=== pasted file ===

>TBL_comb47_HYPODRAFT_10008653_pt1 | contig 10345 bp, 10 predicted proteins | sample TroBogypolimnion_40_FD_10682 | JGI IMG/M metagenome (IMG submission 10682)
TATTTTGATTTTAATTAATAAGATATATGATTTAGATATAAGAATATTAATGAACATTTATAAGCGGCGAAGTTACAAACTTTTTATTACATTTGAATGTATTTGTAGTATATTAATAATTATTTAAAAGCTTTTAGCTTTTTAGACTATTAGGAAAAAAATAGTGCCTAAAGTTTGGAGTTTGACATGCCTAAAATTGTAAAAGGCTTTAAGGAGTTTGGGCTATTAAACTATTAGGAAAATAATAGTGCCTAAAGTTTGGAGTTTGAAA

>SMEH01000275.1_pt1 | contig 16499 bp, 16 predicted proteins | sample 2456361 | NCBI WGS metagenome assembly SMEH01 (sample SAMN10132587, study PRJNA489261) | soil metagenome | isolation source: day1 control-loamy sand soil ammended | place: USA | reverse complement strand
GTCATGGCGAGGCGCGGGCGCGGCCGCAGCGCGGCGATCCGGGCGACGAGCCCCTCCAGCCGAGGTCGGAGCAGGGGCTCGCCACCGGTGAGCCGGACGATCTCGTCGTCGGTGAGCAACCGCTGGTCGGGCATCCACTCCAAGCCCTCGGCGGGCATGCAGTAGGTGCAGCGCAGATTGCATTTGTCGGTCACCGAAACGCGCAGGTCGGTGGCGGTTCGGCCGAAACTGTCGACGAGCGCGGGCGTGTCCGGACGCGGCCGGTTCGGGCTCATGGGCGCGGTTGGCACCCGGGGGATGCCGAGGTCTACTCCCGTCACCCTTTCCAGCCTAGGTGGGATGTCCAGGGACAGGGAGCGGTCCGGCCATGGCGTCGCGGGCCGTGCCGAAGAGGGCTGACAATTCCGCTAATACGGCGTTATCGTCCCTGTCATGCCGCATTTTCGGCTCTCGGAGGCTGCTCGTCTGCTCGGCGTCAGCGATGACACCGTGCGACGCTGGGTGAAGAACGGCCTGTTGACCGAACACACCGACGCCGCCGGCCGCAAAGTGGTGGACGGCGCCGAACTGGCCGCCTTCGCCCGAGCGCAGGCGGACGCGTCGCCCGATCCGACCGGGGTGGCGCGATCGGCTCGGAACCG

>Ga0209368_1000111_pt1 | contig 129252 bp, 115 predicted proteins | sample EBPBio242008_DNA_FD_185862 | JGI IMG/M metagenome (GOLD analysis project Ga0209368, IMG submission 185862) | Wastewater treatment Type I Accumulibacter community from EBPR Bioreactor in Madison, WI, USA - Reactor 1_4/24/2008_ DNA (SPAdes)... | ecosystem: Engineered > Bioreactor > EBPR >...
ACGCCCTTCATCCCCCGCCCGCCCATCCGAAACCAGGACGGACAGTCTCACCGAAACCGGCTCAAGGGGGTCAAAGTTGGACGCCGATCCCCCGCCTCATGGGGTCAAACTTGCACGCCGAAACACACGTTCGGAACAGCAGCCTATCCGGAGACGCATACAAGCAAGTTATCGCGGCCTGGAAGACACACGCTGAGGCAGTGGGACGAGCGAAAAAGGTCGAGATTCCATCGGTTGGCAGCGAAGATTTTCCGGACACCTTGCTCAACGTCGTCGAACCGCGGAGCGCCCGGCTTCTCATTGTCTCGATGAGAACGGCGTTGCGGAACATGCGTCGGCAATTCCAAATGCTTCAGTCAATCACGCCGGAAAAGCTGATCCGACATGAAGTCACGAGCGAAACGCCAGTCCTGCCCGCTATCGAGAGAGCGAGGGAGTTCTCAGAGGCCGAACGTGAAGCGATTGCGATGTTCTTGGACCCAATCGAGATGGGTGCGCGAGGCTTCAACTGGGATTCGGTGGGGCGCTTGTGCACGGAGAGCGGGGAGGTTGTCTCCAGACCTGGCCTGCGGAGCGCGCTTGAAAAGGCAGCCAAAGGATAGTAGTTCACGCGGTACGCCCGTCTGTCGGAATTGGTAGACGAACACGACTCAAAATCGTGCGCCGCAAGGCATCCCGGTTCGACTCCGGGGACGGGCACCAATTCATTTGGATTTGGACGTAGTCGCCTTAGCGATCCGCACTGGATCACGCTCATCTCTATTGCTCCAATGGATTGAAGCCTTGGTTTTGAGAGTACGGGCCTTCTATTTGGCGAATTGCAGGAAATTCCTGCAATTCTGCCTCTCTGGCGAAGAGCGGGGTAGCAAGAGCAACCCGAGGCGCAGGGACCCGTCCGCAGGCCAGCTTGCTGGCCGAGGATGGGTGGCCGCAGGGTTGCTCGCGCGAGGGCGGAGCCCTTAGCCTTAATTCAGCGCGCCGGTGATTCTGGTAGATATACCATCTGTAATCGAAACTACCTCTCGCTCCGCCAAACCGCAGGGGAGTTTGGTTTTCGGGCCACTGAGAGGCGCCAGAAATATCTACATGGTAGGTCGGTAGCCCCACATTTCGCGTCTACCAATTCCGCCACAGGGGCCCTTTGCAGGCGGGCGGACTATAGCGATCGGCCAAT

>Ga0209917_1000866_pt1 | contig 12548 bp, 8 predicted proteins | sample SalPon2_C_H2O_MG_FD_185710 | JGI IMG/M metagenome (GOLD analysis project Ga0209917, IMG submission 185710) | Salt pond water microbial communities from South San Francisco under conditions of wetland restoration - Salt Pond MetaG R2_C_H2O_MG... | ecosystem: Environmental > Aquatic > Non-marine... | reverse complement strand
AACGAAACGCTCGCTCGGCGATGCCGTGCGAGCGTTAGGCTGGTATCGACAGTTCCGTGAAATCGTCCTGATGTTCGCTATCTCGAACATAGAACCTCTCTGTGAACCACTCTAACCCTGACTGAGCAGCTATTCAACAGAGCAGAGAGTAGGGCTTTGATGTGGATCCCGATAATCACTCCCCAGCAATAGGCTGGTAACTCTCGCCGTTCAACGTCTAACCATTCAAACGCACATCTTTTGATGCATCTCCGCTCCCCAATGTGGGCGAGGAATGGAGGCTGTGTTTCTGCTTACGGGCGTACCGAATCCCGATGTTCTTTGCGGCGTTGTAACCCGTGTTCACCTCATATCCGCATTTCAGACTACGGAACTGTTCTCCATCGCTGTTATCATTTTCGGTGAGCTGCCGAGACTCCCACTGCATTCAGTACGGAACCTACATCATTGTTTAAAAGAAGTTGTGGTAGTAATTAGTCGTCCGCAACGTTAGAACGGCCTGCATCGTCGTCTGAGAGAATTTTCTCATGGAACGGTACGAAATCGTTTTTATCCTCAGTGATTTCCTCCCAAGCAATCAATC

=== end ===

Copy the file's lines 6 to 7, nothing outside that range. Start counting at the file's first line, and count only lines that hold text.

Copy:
ACGCCCTTCATCCCCCGCCCGCCCATCCGAAACCAGGACGGACAGTCTCACCGAAACCGGCTCAAGGGGGTCAAAGTTGGACGCCGATCCCCCGCCTCATGGGGTCAAACTTGCACGCCGAAACACACGTTCGGAACAGCAGCCTATCCGGAGACGCATACAAGCAAGTTATCGCGGCCTGGAAGACACACGCTGAGGCAGTGGGACGAGCGAAAAAGGTCGAGATTCCATCGGTTGGCAGCGAAGATTTTCCGGACACCTTGCTCAACGTCGTCGAACCGCGGAGCGCCCGGCTTCTCATTGTCTCGATGAGAACGGCGTTGCGGAACATGCGTCGGCAATTCCAAATGCTTCAGTCAATCACGCCGGAAAAGCTGATCCGACATGAAGTCACGAGCGAAACGCCAGTCCTGCCCGCTATCGAGAGAGCGAGGGAGTTCTCAGAGGCCGAACGTGAAGCGATTGCGATGTTCTTGGACCCAATCGAGATGGGTGCGCGAGGCTTCAACTGGGATTCGGTGGGGCGCTTGTGCACGGAGAGCGGGGAGGTTGTCTCCAGACCTGGCCTGCGGAGCGCGCTTGAAAAGGCAGCCAAAGGATAGTAGTTCACGCGGTACGCCCGTCTGTCGGAATTGGTAGACGAACACGACTCAAAATCGTGCGCCGCAAGGCATCCCGGTTCGACTCCGGGGACGGGCACCAATTCATTTGGATTTGGACGTAGTCGCCTTAGCGATCCGCACTGGATCACGCTCATCTCTATTGCTCCAATGGATTGAAGCCTTGGTTTTGAGAGTACGGGCCTTCTATTTGGCGAATTGCAGGAAATTCCTGCAATTCTGCCTCTCTGGCGAAGAGCGGGGTAGCAAGAGCAACCCGAGGCGCAGGGACCCGTCCGCAGGCCAGCTTGCTGGCCGAGGATGGGTGGCCGCAGGGTTGCTCGCGCGAGGGCGGAGCCCTTAGCCTTAATTCAGCGCGCCGGTGATTCTGGTAGATATACCATCTGTAATCGAAACTACCTCTCGCTCCGCCAAACCGCAGGGGAGTTTGGTTTTCGGGCCACTGAGAGGCGCCAGAAATATCTACATGGTAGGTCGGTAGCCCCACATTTCGCGTCTACCAATTCCGCCACAGGGGCCCTTTGCAGGCGGGCGGACTATAGCGATCGGCCAAT

>Ga0209917_1000866_pt1 | contig 12548 bp, 8 predicted proteins | sample SalPon2_C_H2O_MG_FD_185710 | JGI IMG/M metagenome (GOLD analysis project Ga0209917, IMG submission 185710) | Salt pond water microbial communities from South San Francisco under conditions of wetland restoration - Salt Pond MetaG R2_C_H2O_MG... | ecosystem: Environmental > Aquatic > Non-marine... | reverse complement strand